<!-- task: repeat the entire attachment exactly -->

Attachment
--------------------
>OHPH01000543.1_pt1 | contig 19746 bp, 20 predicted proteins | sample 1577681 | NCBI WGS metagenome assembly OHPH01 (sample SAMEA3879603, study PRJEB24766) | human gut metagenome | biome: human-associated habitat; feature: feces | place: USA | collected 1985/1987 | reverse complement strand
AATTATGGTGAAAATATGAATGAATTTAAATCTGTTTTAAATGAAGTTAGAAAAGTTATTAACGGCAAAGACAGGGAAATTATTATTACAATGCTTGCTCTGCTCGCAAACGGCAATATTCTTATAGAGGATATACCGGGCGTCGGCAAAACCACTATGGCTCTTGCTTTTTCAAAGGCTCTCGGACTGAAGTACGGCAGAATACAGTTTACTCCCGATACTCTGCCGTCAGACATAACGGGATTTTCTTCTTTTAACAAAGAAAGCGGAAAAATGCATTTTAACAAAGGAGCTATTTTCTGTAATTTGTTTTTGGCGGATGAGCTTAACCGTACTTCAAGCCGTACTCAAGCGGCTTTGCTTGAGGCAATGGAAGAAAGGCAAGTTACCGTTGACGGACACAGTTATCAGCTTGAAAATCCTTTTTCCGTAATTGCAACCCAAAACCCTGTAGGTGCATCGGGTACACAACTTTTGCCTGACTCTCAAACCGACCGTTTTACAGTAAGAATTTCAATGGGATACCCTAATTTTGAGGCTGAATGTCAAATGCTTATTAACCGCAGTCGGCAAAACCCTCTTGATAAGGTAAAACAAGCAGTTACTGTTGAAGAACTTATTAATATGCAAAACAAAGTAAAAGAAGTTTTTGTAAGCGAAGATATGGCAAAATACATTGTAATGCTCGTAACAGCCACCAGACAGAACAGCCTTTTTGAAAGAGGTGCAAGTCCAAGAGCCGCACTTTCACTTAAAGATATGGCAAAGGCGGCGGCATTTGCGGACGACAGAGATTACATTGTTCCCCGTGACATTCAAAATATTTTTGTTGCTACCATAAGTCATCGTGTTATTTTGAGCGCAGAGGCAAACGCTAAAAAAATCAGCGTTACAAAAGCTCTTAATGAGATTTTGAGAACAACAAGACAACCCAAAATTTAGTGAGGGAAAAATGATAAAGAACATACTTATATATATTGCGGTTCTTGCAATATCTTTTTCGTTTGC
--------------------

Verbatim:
>OHPH01000543.1_pt1 | contig 19746 bp, 20 predicted proteins | sample 1577681 | NCBI WGS metagenome assembly OHPH01 (sample SAMEA3879603, study PRJEB24766) | human gut metagenome | biome: human-associated habitat; feature: feces | place: USA | collected 1985/1987 | reverse complement strand
AATTATGGTGAAAATATGAATGAATTTAAATCTGTTTTAAATGAAGTTAGAAAAGTTATTAACGGCAAAGACAGGGAAATTATTATTACAATGCTTGCTCTGCTCGCAAACGGCAATATTCTTATAGAGGATATACCGGGCGTCGGCAAAACCACTATGGCTCTTGCTTTTTCAAAGGCTCTCGGACTGAAGTACGGCAGAATACAGTTTACTCCCGATACTCTGCCGTCAGACATAACGGGATTTTCTTCTTTTAACAAAGAAAGCGGAAAAATGCATTTTAACAAAGGAGCTATTTTCTGTAATTTGTTTTTGGCGGATGAGCTTAACCGTACTTCAAGCCGTACTCAAGCGGCTTTGCTTGAGGCAATGGAAGAAAGGCAAGTTACCGTTGACGGACACAGTTATCAGCTTGAAAATCCTTTTTCCGTAATTGCAACCCAAAACCCTGTAGGTGCATCGGGTACACAACTTTTGCCTGACTCTCAAACCGACCGTTTTACAGTAAGAATTTCAATGGGATACCCTAATTTTGAGGCTGAATGTCAAATGCTTATTAACCGCAGTCGGCAAAACCCTCTTGATAAGGTAAAACAAGCAGTTACTGTTGAAGAACTTATTAATATGCAAAACAAAGTAAAAGAAGTTTTTGTAAGCGAAGATATGGCAAAATACATTGTAATGCTCGTAACAGCCACCAGACAGAACAGCCTTTTTGAAAGAGGTGCAAGTCCAAGAGCCGCACTTTCACTTAAAGATATGGCAAAGGCGGCGGCATTTGCGGACGACAGAGATTACATTGTTCCCCGTGACATTCAAAATATTTTTGTTGCTACCATAAGTCATCGTGTTATTTTGAGCGCAGAGGCAAACGCTAAAAAAATCAGCGTTACAAAAGCTCTTAATGAGATTTTGAGAACAACAAGACAACCCAAAATTTAGTGAGGGAAAAATGATAAAGAACATACTTATATATATTGCGGTTCTTGCAATATCTTTTTCGTTTGC